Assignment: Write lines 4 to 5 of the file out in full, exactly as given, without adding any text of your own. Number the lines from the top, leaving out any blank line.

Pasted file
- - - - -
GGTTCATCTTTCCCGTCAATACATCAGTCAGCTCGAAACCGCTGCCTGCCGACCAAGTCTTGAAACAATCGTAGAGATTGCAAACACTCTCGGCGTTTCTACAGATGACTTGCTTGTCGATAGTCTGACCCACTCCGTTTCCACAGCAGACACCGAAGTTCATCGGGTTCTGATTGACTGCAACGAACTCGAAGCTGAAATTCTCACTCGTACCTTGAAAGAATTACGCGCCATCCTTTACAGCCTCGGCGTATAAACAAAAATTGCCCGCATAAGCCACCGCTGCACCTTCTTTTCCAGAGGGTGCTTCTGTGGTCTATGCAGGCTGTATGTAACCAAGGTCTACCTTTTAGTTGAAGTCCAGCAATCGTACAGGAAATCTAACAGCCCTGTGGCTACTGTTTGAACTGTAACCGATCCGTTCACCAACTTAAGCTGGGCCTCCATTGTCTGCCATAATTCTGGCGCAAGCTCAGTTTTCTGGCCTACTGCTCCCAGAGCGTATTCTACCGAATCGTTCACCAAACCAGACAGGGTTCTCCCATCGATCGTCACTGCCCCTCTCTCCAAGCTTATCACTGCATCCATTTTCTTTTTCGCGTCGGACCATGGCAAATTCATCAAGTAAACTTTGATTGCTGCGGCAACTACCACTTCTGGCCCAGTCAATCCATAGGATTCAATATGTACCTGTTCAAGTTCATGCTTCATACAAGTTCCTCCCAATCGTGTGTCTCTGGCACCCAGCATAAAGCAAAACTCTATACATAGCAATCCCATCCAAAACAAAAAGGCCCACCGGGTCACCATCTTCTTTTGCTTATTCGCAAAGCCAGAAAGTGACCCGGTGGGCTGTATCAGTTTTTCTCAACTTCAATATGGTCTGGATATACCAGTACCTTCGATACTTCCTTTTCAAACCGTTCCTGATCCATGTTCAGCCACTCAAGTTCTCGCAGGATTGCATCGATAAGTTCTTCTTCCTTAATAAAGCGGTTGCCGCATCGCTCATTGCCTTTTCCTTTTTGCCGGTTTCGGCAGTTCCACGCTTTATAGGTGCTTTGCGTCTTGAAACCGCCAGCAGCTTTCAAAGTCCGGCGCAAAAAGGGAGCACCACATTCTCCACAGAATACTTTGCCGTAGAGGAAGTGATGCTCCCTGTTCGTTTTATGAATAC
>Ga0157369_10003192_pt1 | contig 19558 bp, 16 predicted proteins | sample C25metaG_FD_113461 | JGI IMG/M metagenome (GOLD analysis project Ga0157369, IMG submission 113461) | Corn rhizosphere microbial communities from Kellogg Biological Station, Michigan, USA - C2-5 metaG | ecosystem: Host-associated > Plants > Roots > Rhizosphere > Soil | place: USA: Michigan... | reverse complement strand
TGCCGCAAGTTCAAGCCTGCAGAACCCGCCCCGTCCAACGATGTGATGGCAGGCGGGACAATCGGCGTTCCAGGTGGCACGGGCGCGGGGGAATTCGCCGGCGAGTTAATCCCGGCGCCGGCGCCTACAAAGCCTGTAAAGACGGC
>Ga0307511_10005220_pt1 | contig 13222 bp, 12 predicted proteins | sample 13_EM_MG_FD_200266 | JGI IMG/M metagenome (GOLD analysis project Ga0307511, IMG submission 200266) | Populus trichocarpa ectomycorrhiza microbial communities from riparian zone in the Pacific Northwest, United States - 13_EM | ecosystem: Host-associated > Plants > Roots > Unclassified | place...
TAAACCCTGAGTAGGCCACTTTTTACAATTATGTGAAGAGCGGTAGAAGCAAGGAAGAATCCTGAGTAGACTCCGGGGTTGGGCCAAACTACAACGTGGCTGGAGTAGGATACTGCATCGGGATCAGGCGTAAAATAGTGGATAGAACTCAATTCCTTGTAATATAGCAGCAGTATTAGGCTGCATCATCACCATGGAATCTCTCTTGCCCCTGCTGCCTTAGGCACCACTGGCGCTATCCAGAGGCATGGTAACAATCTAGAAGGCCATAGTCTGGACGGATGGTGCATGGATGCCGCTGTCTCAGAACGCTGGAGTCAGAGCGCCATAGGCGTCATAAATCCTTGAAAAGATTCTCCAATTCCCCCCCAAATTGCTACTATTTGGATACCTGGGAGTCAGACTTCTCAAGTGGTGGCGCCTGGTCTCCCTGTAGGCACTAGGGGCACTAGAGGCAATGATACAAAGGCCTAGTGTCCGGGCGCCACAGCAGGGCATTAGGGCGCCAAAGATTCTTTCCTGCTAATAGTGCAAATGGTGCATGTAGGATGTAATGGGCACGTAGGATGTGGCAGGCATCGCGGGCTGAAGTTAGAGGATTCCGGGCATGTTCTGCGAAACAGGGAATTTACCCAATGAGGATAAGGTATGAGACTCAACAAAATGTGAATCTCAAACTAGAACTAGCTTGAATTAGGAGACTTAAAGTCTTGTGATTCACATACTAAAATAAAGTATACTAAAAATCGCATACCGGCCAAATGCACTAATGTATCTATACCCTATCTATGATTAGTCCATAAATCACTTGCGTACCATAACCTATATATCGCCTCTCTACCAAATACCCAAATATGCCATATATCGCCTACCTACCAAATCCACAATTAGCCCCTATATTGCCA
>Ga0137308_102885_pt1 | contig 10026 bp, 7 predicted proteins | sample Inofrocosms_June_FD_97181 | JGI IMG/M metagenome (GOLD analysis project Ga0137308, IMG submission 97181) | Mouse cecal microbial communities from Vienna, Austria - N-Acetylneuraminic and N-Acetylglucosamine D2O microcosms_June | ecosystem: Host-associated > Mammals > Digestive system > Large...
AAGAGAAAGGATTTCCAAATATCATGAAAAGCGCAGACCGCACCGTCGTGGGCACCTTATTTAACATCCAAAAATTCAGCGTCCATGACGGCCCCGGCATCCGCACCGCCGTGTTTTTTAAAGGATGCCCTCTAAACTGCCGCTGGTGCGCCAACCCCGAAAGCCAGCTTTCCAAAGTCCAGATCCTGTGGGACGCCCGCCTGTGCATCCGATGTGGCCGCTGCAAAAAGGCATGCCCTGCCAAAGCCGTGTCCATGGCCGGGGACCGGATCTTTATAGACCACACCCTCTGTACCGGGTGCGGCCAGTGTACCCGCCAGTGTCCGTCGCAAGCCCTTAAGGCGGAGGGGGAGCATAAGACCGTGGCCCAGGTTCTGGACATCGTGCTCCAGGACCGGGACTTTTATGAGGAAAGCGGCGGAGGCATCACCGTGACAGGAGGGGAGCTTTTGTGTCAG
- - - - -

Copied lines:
>Ga0307511_10005220_pt1 | contig 13222 bp, 12 predicted proteins | sample 13_EM_MG_FD_200266 | JGI IMG/M metagenome (GOLD analysis project Ga0307511, IMG submission 200266) | Populus trichocarpa ectomycorrhiza microbial communities from riparian zone in the Pacific Northwest, United States - 13_EM | ecosystem: Host-associated > Plants > Roots > Unclassified | place...
TAAACCCTGAGTAGGCCACTTTTTACAATTATGTGAAGAGCGGTAGAAGCAAGGAAGAATCCTGAGTAGACTCCGGGGTTGGGCCAAACTACAACGTGGCTGGAGTAGGATACTGCATCGGGATCAGGCGTAAAATAGTGGATAGAACTCAATTCCTTGTAATATAGCAGCAGTATTAGGCTGCATCATCACCATGGAATCTCTCTTGCCCCTGCTGCCTTAGGCACCACTGGCGCTATCCAGAGGCATGGTAACAATCTAGAAGGCCATAGTCTGGACGGATGGTGCATGGATGCCGCTGTCTCAGAACGCTGGAGTCAGAGCGCCATAGGCGTCATAAATCCTTGAAAAGATTCTCCAATTCCCCCCCAAATTGCTACTATTTGGATACCTGGGAGTCAGACTTCTCAAGTGGTGGCGCCTGGTCTCCCTGTAGGCACTAGGGGCACTAGAGGCAATGATACAAAGGCCTAGTGTCCGGGCGCCACAGCAGGGCATTAGGGCGCCAAAGATTCTTTCCTGCTAATAGTGCAAATGGTGCATGTAGGATGTAATGGGCACGTAGGATGTGGCAGGCATCGCGGGCTGAAGTTAGAGGATTCCGGGCATGTTCTGCGAAACAGGGAATTTACCCAATGAGGATAAGGTATGAGACTCAACAAAATGTGAATCTCAAACTAGAACTAGCTTGAATTAGGAGACTTAAAGTCTTGTGATTCACATACTAAAATAAAGTATACTAAAAATCGCATACCGGCCAAATGCACTAATGTATCTATACCCTATCTATGATTAGTCCATAAATCACTTGCGTACCATAACCTATATATCGCCTCTCTACCAAATACCCAAATATGCCATATATCGCCTACCTACCAAATCCACAATTAGCCCCTATATTGCCA